There is no explanation for his actions towards you that will ever fully satisfy your puzzlement. You are discovering a side of your father you have never before detected. There are only two courses of action open to you from which you must now choose:

First, understand that your father will not be moved from his disposition. You may continue to judge yourself unworthy of his somewhat eccentric actions, refuse to be called his son, and leave to make your own way forever estranged from him. As you have already tried that once, it’s not the path I would advise.

Alternatively, you can humbly acknowledge you are confronted with a mystery far greater than anything else you will ever encounter and realize you will never comprehend the magnitude of your father’s love for you.

Such unique and extravagant love can only be compared to a great and powerful ocean, an ocean that chooses to use its power for restoration rather than destruction. Though it may overwhelm you at times, it will never harm you.

You cannot measure it; you can only surrender to it. You can discover neither its beginning nor its end; you can only explore it endlessly. You cannot ever say you understand it; you can only live in wonder of it. But in the wondering make sure you receive it!

Can you fit an ocean into a bottle? Neither can your father’s love be contained within your limited capacity to understand it. If you are wise you will learn to rest in its mysterious intimacy, allowing its tide to wash over you time and again, carrying you where it will.

Yes, Joseph, you have indeed returned to the arms of a prodigal father. You are now part of an extraordinary mystery – a mystery beyond the wisdom of even the wisest. Embrace it! Immerse yourself in it! And spend the rest of your days discovering its boundless depth.

For this ocean was not created for you – you were created for the ocean.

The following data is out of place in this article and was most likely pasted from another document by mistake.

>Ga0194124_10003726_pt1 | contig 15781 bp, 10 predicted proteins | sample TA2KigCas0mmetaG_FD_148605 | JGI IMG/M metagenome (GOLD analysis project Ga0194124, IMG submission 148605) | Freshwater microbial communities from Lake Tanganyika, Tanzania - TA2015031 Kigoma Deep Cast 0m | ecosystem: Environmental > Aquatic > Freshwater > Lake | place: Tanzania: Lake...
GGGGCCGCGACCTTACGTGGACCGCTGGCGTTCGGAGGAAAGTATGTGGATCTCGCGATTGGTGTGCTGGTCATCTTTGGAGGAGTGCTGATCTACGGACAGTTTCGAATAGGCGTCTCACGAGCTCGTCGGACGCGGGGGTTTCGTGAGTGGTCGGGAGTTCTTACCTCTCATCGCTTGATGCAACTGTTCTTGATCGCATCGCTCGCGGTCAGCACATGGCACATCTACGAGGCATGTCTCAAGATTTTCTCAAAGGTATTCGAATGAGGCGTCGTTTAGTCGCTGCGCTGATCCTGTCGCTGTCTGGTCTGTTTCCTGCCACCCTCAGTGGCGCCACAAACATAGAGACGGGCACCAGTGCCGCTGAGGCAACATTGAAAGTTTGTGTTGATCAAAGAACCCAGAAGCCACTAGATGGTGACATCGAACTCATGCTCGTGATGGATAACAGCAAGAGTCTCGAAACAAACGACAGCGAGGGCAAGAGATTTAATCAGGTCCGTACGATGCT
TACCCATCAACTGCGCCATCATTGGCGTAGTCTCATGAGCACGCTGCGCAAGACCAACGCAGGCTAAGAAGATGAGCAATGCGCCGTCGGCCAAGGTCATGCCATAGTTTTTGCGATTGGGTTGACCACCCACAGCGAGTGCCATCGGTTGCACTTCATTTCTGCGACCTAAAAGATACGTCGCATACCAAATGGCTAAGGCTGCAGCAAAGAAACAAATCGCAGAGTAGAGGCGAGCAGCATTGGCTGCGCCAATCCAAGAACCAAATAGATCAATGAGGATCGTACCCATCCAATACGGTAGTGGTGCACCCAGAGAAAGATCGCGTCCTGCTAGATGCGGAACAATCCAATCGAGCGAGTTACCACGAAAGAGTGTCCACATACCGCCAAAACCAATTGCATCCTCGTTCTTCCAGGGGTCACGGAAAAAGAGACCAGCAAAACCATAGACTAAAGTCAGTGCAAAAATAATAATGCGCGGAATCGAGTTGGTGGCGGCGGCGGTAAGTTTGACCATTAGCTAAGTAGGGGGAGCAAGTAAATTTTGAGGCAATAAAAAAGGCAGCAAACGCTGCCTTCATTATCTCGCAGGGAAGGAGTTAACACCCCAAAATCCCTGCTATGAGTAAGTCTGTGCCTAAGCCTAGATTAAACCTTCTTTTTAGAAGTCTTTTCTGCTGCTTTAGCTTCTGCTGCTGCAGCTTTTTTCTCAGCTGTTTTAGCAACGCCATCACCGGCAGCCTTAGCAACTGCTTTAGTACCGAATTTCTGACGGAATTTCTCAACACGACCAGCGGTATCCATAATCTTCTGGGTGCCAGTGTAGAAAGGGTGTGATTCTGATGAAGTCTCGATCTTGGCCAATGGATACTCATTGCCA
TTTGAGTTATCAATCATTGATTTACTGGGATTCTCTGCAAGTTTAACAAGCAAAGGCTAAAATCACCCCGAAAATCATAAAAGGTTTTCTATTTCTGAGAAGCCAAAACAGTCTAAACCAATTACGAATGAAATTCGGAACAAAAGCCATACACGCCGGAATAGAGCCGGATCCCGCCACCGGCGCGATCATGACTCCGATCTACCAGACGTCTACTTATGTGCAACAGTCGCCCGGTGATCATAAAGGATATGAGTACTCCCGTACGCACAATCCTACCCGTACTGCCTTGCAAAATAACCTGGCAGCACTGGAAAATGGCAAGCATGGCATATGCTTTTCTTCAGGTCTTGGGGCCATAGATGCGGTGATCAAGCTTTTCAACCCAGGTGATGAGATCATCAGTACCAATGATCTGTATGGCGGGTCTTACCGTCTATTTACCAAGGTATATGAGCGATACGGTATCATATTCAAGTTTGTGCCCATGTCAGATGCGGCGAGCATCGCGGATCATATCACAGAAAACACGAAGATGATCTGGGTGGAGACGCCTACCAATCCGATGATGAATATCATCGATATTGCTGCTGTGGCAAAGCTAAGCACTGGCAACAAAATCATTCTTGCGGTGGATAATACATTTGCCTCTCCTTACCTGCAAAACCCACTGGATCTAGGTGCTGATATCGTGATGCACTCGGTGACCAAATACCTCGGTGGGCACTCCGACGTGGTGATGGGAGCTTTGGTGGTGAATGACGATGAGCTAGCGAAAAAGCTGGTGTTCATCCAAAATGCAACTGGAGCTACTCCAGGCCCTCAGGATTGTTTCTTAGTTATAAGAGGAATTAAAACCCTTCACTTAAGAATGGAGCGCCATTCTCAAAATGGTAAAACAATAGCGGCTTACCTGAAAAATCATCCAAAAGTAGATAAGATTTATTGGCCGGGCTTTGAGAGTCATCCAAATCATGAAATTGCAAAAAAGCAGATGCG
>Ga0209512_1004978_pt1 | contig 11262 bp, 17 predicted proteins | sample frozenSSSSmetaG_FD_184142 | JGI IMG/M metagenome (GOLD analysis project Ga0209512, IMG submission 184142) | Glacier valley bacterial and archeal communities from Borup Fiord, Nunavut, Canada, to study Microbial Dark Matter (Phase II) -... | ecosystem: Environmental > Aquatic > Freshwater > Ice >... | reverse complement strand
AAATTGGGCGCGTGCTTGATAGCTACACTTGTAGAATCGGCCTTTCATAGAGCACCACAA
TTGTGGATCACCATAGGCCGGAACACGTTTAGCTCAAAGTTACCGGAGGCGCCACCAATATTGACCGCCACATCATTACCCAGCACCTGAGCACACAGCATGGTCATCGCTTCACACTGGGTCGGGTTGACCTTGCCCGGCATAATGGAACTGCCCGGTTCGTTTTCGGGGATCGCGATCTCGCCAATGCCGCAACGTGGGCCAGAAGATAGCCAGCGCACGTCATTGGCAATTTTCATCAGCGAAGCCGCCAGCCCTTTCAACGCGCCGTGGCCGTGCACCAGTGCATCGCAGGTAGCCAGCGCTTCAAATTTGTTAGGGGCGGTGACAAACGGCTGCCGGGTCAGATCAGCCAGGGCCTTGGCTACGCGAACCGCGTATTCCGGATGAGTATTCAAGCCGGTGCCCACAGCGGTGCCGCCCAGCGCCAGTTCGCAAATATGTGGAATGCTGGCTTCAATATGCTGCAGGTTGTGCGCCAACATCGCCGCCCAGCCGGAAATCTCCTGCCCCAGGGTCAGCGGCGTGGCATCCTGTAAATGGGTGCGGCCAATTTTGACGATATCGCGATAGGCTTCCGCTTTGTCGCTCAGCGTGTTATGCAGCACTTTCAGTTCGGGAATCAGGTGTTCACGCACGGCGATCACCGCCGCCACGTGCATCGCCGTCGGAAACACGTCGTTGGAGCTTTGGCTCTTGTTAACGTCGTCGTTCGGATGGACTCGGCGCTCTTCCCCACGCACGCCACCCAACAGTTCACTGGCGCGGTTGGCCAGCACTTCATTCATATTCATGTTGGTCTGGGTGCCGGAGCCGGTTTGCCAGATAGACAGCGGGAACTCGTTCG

© Cheryl McGrath, Bread for the Bride, 2015 and beyond.  All rights reserved.  Copyright Notice: Permission is granted to freely reproduce any Bread for the Bride articles in emails or internet blogs, unaltered, and providing this copyright notice is included.     To permanently display an article on any static website please contact me for permission.

12 thoughts on “The Prodigal Father

  1. I have a draft that’s been awaiting my attention with this same title. I loved this very much. Being twisted & turned on my insides to see that He, in fact, is the one who has lavished us extravagantly, not I (and others) who sinned and wasted extravagantly. That’s is the good news. I have great hope for the “prodigals” because I know the One who looks for them.

    Love to you.


    • Isn’t it great to have confirmed when we are hearing the Spirit say the same thing in the same season, Becky! It is a costly journey to come to know the Father as the One who actively and consistently looks for the prodigals. God bless you heaps.

      Liked by 1 person

  2. Beautiful! I wonder if you might like from a friend of mine which brings out a very interesting meaning to the word “prodigal,” which confirms how you used it as well, I think. 🙂